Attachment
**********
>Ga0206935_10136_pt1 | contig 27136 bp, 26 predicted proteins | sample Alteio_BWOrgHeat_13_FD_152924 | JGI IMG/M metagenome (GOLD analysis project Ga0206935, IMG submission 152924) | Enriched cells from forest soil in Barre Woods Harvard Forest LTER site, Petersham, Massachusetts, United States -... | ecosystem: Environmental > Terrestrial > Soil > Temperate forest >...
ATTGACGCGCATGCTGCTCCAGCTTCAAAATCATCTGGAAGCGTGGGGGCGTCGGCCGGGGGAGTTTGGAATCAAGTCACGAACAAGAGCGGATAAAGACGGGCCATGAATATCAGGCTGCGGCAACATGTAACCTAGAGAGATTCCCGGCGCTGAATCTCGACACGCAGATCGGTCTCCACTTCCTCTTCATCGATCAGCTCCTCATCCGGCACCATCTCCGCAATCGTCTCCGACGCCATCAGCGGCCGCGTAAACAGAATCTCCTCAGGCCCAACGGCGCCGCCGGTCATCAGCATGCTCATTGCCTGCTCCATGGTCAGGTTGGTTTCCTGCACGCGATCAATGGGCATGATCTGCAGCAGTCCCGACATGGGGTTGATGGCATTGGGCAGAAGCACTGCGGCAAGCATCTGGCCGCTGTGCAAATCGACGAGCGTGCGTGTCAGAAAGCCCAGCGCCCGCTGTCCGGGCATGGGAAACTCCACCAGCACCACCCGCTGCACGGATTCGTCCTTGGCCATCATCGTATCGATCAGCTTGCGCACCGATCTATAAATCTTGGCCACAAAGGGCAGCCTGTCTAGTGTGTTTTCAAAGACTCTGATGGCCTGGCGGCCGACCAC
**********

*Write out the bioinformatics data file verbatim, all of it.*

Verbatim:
>Ga0206935_10136_pt1 | contig 27136 bp, 26 predicted proteins | sample Alteio_BWOrgHeat_13_FD_152924 | JGI IMG/M metagenome (GOLD analysis project Ga0206935, IMG submission 152924) | Enriched cells from forest soil in Barre Woods Harvard Forest LTER site, Petersham, Massachusetts, United States -... | ecosystem: Environmental > Terrestrial > Soil > Temperate forest >...
ATTGACGCGCATGCTGCTCCAGCTTCAAAATCATCTGGAAGCGTGGGGGCGTCGGCCGGGGGAGTTTGGAATCAAGTCACGAACAAGAGCGGATAAAGACGGGCCATGAATATCAGGCTGCGGCAACATGTAACCTAGAGAGATTCCCGGCGCTGAATCTCGACACGCAGATCGGTCTCCACTTCCTCTTCATCGATCAGCTCCTCATCCGGCACCATCTCCGCAATCGTCTCCGACGCCATCAGCGGCCGCGTAAACAGAATCTCCTCAGGCCCAACGGCGCCGCCGGTCATCAGCATGCTCATTGCCTGCTCCATGGTCAGGTTGGTTTCCTGCACGCGATCAATGGGCATGATCTGCAGCAGTCCCGACATGGGGTTGATGGCATTGGGCAGAAGCACTGCGGCAAGCATCTGGCCGCTGTGCAAATCGACGAGCGTGCGTGTCAGAAAGCCCAGCGCCCGCTGTCCGGGCATGGGAAACTCCACCAGCACCACCCGCTGCACGGATTCGTCCTTGGCCATCATCGTATCGATCAGCTTGCGCACCGATCTATAAATCTTGGCCACAAAGGGCAGCCTGTCTAGTGTGTTTTCAAAGACTCTGATGGCCTGGCGGCCGACCAC